What a whirlwind weekend!
Saturday afternoon, my sister and I set off for la pescina. A day at the pool seemed like a grand idea, as it was hot and humid and not even noon yet. In order to get to the pool, it’s necessary to walk down La Calzada. La Calzada is the main street where people congregate. It’s lined with bars, restaurants, tour groups, and shops. All of the restaurants have a smattering of tables in the streets in order to both take advantage of the cool breeze and promote their tasty food. This outdoor seating makes for a social atmosphere, as tourists, locals, and street kids all congregate together. This also means that a walk down La Calzada can take anwhere from 15-30 minutes, as you run into person after familiar person.
Por ejamplo, on Friday night, my sister and I left the house to grab a couple of ice cream cones and a liter of Tona when my sister heard some voices calling my name. We turned around and I was happy to greet the little boy who sells palm fronds and another friend who sells ceviche. Turning the other direction, we found another acquaintance I know from my unsuccessful stint as a poker player, and then I almost ran my bike into another friend. Small town living at it’s best!
I go into such detail to explain that it’s impossible to simply walk down the Calzada. So, it’s Saturday afternoon and my sister and I are sweating and more than ready for a dip in the pool. We grab out bathing suits and towels, and head off down the Calzada. Along the way, we encounter friends who have encountered long-lost friends, and all are sitting in the shade sharing Tona, Nicaragua’s national beer. (Or at least the best deal for a liter in town!) It turned out that one of the long lost friends is the owner of a company catering to touristas called Nica Action Sports. He was running short of tourists to take out on his boat, and so he offered to take the group at the table instead of the usual tourists. It’s hard to turn down a day on the lake, so we diverted our pool plan and headed for Lake Nicaragua instead. And oh, how lovely!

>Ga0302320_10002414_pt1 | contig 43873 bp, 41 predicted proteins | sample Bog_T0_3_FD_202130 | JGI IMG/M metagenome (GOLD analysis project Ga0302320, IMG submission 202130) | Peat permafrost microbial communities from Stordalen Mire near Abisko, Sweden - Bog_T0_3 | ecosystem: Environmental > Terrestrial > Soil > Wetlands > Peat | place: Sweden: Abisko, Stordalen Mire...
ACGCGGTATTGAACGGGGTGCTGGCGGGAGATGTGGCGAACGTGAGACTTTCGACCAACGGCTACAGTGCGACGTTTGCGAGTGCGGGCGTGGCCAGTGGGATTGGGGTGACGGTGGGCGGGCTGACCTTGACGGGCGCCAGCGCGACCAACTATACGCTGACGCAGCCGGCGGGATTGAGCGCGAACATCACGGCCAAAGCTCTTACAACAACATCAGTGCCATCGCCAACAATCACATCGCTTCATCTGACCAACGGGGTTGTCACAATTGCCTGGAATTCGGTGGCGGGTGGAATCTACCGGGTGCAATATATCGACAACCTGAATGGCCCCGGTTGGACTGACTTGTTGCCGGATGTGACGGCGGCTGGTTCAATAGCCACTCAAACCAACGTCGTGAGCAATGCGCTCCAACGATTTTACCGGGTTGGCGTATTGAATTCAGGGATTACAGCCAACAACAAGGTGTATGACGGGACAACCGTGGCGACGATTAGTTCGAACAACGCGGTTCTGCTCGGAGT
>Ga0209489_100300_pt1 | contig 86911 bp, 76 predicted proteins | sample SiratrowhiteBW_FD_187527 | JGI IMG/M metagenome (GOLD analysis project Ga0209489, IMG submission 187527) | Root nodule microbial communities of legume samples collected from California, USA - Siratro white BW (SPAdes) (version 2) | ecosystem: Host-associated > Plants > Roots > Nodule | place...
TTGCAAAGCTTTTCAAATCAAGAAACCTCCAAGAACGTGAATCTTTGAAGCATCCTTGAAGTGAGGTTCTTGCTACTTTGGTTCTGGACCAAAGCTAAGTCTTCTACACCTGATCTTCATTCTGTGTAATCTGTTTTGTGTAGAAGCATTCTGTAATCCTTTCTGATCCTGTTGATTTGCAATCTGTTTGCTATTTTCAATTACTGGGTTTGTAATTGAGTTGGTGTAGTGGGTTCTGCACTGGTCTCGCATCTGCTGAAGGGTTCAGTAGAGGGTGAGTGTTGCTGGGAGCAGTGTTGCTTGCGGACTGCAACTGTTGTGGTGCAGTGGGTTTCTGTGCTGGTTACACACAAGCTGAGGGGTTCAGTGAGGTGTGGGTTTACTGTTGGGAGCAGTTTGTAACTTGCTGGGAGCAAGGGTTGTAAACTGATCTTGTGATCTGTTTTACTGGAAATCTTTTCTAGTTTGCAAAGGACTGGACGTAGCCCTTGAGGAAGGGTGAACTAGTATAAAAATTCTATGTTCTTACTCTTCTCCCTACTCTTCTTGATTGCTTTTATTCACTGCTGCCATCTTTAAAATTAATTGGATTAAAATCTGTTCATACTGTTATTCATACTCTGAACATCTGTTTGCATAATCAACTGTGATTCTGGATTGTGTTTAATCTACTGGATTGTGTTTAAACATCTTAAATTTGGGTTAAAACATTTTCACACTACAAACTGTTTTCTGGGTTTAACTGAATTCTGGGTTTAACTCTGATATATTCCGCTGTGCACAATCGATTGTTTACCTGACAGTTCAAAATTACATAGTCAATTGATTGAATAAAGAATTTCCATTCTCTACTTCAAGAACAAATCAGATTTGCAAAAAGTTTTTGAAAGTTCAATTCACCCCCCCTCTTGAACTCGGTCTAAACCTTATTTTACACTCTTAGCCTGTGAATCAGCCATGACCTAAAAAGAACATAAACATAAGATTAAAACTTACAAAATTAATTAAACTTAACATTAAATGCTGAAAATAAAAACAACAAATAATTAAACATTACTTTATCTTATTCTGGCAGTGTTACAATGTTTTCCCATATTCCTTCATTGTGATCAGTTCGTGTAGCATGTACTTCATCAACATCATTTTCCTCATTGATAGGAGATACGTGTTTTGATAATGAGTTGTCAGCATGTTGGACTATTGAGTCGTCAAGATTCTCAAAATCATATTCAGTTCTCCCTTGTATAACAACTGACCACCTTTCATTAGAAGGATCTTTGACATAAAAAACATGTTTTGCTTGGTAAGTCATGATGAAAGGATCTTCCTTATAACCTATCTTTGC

The boat came complete with a tube large enough for three, a knee board, and a wake board, as well as a responsible driver and the owner, a pro at all kinds of boating sports. Add to that the fact that the day had turned a bit cool at this point. Lucky for us, Lake Nicaragua is fed by thermal hot springs, which causes the top layer of the lake to be about 85 degrees Fahrenheit. This warm water mixes with the cool lake water beneath to create the perfect temperature for frolicking. The many isletas around us were peppered with palm trees and local wildlife, and all was back-dropped by the beautiful volcano Mombacho. Oh, and there are monkeys in the islands!! We weren’t lucky enough to see any monkeys that day, but we did hear them hollering in response to our friends’ grunts. We came home happy and tired, then hit La Calzada again; this time in search of street food. Our friends were raving about a woman who sells fresh grilled chicken (for the meat eaters), salad, and potato and cheese or yucca and cheese balls (for me). For 60 cordobas – about $2.50 – my sister got a large plantain leaf filled with amazing grilled chicken. Small fried balls of local cheese mixed with either potatoes or yucca were only 10 cordobas each – less than 50 cents. Add a salad of rebollo – cabbage, zanahoria – carrot, and a dressing of limon y vinagre, and you have a well-rounded meal when paired with a Tona. The perfect way to end a day on the lake!